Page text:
Immunogenicity of Virus Like Particles (VLP) with modified envelope (Env) protein

HIV uses a special strategy to evade the immune system during the course of infection in a human, based on features of envelope protein.  The HIV Env glycoprotein that forms spikes on the surface of virus particles is a complex of two subunits: the surface gp120, which mediates the binding of the virus to specific cell-surface receptors, and gp41-surface-transmembrane-cytoplasmic subunit, which promotes membrane fusion (Fig 1 A).  The native Env, which is the main target for immune system is thought to be present in a metastable state on the surface of viral particles.  The immune system is not able to develop protective antibodies against those sorts of Env proteins, but indeed it may induce non-neutralizing antibodies against HIV.  The specific regulation of membrane fusion is important in biological functions such as viral entry.  A conformational change of the Env protein, which can make it sensitive to immune system,   is triggered either by receptor binding or by inside-out signaling from the cytoplasmic domain (CT) of gp41. Unfortunately, conformational changes of the Env protein that is triggered by a receptor binding take place in endosomes inside of cells (Fig.1 A).  Genetically modified CT domain can affect the conformation of the external domain of gp41 on the cell surface and it may also enhance exposure of receptor-binding segments in gp120 (Fig. 1B).

Fig. 1. Stabilizing the native trimers of HIV-1 envelope protein (Env). (A) Stabilization of Env proteins initiated by binding of HIV particles to CD4 receptor. (B) Stabilization of Env proteins by incorporation of trimerization sequence GCN4 into CT domain.

VLPs are assembled as noninfectious retrovirus-like particles that closely mimic the morphology of naturally occurring virions, their production requires only the Gag polyprotein.  The immune system is effective in recognizing antigens in a particulate form, which mimics that of native virions.  An important characteristic of VLP is that it contains a trimeric Env with a native conformation, and rendering a possibility for Env spikes to be stabilized, avoiding immune misdirection and the induction of non-neutralizing antibody responses.  Using a leucine zipper trimerization sequence from the yeast GCN4 transcription factor, trimeric forms of target proteins can be stably expressed.  Native envelope proteins are incorporated into VLP at low levels.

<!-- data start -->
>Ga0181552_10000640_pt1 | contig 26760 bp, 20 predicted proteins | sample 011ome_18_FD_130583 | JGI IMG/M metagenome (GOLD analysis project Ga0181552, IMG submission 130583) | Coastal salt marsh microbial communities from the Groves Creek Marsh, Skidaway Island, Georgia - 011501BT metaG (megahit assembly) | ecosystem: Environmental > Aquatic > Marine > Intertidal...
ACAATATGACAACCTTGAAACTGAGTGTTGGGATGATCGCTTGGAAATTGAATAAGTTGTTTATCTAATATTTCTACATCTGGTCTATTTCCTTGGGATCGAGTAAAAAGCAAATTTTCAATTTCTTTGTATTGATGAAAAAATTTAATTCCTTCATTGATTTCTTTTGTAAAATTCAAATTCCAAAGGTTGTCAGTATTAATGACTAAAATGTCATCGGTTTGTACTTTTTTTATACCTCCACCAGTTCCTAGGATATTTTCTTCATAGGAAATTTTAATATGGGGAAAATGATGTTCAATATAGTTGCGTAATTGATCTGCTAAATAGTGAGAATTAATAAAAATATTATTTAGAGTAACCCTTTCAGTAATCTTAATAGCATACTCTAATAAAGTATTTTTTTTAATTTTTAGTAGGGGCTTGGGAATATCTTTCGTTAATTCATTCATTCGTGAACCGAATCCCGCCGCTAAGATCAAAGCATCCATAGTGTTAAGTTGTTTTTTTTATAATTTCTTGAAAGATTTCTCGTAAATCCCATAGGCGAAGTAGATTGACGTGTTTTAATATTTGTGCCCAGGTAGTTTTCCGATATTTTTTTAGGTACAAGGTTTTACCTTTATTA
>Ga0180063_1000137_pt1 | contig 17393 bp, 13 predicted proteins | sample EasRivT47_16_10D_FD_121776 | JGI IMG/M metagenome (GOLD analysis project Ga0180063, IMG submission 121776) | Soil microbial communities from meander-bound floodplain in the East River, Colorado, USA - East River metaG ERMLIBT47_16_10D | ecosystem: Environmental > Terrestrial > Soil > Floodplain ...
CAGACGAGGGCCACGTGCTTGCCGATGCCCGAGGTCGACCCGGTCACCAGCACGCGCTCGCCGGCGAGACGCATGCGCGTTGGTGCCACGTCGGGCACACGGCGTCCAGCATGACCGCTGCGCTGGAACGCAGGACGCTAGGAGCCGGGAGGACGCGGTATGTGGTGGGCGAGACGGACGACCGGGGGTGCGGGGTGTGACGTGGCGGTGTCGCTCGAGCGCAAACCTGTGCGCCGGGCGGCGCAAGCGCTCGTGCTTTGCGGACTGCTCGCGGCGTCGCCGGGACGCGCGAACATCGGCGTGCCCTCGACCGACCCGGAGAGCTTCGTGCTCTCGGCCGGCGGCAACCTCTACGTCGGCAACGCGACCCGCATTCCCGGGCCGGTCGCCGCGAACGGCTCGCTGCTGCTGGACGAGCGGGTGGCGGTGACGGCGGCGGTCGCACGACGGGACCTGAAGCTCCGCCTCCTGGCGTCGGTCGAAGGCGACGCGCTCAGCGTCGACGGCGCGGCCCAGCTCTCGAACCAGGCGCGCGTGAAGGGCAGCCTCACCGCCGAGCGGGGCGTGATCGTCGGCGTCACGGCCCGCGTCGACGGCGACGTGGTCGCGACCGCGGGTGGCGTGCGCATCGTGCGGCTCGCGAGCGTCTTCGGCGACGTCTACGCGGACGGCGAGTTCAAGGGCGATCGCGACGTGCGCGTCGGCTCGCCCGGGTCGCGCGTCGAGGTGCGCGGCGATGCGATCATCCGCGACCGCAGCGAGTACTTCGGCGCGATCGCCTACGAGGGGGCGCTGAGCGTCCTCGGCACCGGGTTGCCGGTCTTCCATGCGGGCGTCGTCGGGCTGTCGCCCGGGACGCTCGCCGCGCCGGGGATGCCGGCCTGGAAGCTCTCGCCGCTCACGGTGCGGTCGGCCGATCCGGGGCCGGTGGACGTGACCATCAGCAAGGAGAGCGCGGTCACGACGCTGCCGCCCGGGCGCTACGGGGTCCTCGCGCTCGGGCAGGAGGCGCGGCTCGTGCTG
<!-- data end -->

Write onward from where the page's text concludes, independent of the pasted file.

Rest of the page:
HIV-1

Fig. 2. Modification of HIV-1 Env trimers for production of more effective VLP vaccine. (A) HIV-1 Env trimers are composed of three gp120-surface subunits and three gp41-transmemrane subunits. Gp41 containing a 22 amino acids (aa) transmembrane spanning domain (TMS) and a full-length 150–200 aa cytoplamic domain (CT) (B) Modified Env protein containing a 35aa TMS domain (TMS-35) and CT from the MMTV Env, which exhibited high levels of incorporation into VLP. (C) Modified Env protein containing a shorter 22 aa version of the TMS (TMS-22) derived from the MMTV Env and containing a GCN4 trimerization sequence in the СТ which is predicted to result in enhanced trimer stability, to induce broadly reactive neutralizing antibody responses in immunized animals. Protective antibodies showed in red; non-neutralizing antibodies showed in blue.

Modified proteins containing the external parts of Env HIV-1 exposed on VLP and the transmembrane spanning region derived from another Env protein of mouse mammary tumor virus MMTV (Fig. 2 A,B,C) exhibited significantly increased levels of incorporation into VLPs and induced strong immune responses in guinea pigs, compared to VLP containing native Env HIV-1 glycoproteins (Fig. 2 B, C).  Immunized animals with VLPs with high Env content and containing the CT trimerization sequence had increased neutralization activity and avidity of antibodies (Fig. 2 C).  An immunization with different Env provides the opportunity to stimulate responses specific to conserved epitopes further enhanced these immune responses.  In particular, VLPs containing the modified Env are found to be an effective as HIV-1 vaccine antigens.

Andrei Vzorov Ph.D
Department of Microbiology and Immunology,
Emory University, Atlanta, USA
Ivanovsky Institute of Virology, Gamaleya Federal Research Center of
Epidemiology and Microbiology, Moscow, Russia

 

Publication

Effects of modification of the HIV-1 Env cytoplasmic tail on immunogenicity of VLP vaccines.
Vzorov AN, Wang L, Chen J, Wang BZ, Compans RW
Virology. 2016 Feb

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